Taste Test Apples

The Abundant Garden: Growing Quality Kids Through Gardening by Kinderfarmhomeschool.com

Image by WordSwag

Taste Test Apples: an activity for children of all ages. Taste testing apples is a great way for children to learn about the different varieties of apples available and a fun way to determine which apples are favorites.

  • Supplies needed:
    • a variety of apples, including organic and non-organic
    • knife
    • cutting board
    • bowls (one for each variety)
    • garden notebook/journal
    • cardstock  paper
    • pencil and eraser
  • With your child, go to the grocery store and buy a variety of apples (non-organic versus organic and how many different types is up to you). *If you will be doing the activity on making homemade applesauce, make sure to buy nine extra apples (three of each kind of three separate varieties).
  • Wash hands thoroughly.
  • Wash and cut each apple into bite-sized pieces, making sure to keep each variety of apple separate. (Be sure to save the seeds for the Growing Apple Trees From Seeds activity.)
  • Place pieces of each apple into separate bowls.
  • Have your child taste each variety of apple, noting the difference in taste and texture. Are they sweet or sour? Are they soft and mushy or hard and crisp? Is there a difference in the organic apples?
  • Arrange the apples in order from least to most favorite.
  • For more fun, blindfold your child and see if they are able to identify the variety just by smelling and/or tasting it.
  • List the varieties on the journal page in order of favorites.
  • Place the page(s) in a protector when finished and include it in the garden notebook/journal.
  • Take pictures and tag #theabundantgarden on Instagram to share your fun and for an opportunity to be featured @theabundantgarden.
  • To learn about your sense of taste, continue below.

My Five Senses: the Sense of Taste: For additional learning, have your child study the tongue.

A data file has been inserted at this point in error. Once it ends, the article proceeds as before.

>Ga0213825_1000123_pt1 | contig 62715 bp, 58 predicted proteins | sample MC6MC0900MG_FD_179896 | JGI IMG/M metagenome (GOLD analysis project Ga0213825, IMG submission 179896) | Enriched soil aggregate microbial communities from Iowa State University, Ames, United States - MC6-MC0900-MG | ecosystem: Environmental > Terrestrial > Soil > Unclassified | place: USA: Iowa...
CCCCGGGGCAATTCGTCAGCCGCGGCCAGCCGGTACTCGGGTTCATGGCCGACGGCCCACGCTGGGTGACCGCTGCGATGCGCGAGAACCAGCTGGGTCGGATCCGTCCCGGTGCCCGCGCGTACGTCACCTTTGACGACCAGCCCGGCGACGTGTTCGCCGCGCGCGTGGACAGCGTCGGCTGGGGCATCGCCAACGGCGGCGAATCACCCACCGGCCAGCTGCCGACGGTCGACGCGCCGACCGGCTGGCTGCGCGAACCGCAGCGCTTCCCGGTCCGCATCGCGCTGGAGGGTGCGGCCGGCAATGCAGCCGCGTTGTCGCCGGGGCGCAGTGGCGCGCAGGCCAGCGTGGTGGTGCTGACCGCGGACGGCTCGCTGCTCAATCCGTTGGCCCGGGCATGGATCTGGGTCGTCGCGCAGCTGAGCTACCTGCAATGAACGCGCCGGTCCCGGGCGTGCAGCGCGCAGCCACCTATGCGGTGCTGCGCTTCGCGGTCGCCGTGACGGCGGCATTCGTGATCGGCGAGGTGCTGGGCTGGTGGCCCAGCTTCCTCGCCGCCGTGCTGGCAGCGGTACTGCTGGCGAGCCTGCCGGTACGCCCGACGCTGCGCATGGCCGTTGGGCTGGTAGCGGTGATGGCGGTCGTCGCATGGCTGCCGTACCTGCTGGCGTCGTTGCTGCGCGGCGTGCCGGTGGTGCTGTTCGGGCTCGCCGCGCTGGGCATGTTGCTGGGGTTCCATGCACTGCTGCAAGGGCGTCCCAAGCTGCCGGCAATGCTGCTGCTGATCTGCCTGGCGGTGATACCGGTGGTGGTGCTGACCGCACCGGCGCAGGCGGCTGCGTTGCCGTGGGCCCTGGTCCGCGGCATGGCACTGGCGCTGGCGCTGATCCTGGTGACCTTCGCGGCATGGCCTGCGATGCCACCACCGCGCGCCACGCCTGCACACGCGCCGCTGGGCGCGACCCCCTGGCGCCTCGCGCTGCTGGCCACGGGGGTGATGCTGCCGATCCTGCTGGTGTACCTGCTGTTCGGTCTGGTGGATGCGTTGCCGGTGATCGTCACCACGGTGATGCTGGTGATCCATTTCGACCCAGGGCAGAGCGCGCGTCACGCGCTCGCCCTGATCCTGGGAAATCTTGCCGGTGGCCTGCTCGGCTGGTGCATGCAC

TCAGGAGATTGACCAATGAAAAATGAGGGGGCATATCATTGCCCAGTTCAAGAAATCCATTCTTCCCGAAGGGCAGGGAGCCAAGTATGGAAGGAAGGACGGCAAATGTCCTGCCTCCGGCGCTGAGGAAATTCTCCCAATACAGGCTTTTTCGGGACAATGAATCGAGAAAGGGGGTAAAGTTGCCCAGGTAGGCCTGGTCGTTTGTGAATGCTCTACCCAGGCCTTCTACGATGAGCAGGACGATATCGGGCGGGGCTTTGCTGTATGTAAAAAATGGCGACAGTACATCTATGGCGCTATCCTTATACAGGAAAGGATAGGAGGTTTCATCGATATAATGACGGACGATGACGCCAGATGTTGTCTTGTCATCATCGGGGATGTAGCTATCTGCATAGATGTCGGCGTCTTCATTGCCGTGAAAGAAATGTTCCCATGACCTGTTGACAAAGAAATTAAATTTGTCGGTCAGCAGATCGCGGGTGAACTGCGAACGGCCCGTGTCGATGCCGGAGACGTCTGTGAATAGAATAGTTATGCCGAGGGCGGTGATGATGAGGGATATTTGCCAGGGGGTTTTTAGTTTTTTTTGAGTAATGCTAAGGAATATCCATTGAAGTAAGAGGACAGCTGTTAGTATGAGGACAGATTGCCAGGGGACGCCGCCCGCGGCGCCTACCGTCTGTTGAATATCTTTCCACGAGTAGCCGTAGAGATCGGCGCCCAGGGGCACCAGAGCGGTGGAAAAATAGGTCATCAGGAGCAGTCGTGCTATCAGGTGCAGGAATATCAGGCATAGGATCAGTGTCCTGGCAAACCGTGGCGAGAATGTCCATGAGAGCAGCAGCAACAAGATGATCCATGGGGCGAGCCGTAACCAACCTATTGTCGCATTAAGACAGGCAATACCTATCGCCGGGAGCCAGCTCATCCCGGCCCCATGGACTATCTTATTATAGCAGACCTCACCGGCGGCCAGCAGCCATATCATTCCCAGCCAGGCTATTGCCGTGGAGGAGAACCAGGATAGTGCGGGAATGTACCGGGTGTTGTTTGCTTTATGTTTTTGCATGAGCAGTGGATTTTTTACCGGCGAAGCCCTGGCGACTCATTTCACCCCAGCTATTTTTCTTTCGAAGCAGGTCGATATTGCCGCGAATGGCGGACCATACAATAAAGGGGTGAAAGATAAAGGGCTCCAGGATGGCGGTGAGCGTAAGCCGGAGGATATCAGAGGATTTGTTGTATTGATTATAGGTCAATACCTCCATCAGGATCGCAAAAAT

• Supplies:
    • honey
    • salt
    • unsweetened chocolate
    • lemon juice
    • toothpick
    • gardening notebook/journal
    • paper (if using a binder) – copy paper, cardstock and/or 140 lb weight paper if using watercolors
    • pencil and eraser
    • art medium of choice (colored pencils, watercolors, crayons, or markers)
    • page protectors
    • pink construction paper (optional)
    • magazine with food items (optional)
  • Take a magnifying glass and examine each other’s tongue. Some resources say there are about 3,000 taste buds on your tongue. Can you see them? Where are the taste buds and what do they do?
  • Try different tastes (sweet, sour, bitter, and salty). Do an experiment to find out if your entire tongue tastes the sweetness of sugar by placing a toothpick dipped in honey in the middle of your tongue. Do you taste anything? Dip it again and touch it on the side of your tongue. Dip it again and touch the tip of your tongue. There are only special areas on your tongue where you can taste sweetness. Perform this same experiment with the toothpick using salt, lemon juice, and unsweetened chocolate. Where on your tongue can you best taste these things?
  • Have your child draw a tongue and make a map of the taste buds on the tongue. Or cut a tongue out of pink construction paper and paste images cut from a magazine (or printed public domain pictures from Unsplash.com) in correct places on the tongue.
  • Now touch the honey to the tip of your tongue again, but this time holding your nose closed. Can you taste the sweetness as well as you could before? What part does your nose have in affecting your ability to taste food? How does texture or temperature impact the taste of food? Spicy or minty? What other functions does your tongue have other than tasting your food?
  • Document any learning on the journal page. Record a younger child’s explanations/dictations as needed.
  • Place the page(s) in a protector when finished and include it in the garden notebook/journal.
  • Take pictures and tag #theabundantgarden on Instagram to share your fun and for an opportunity to be featured @theabundantgarden.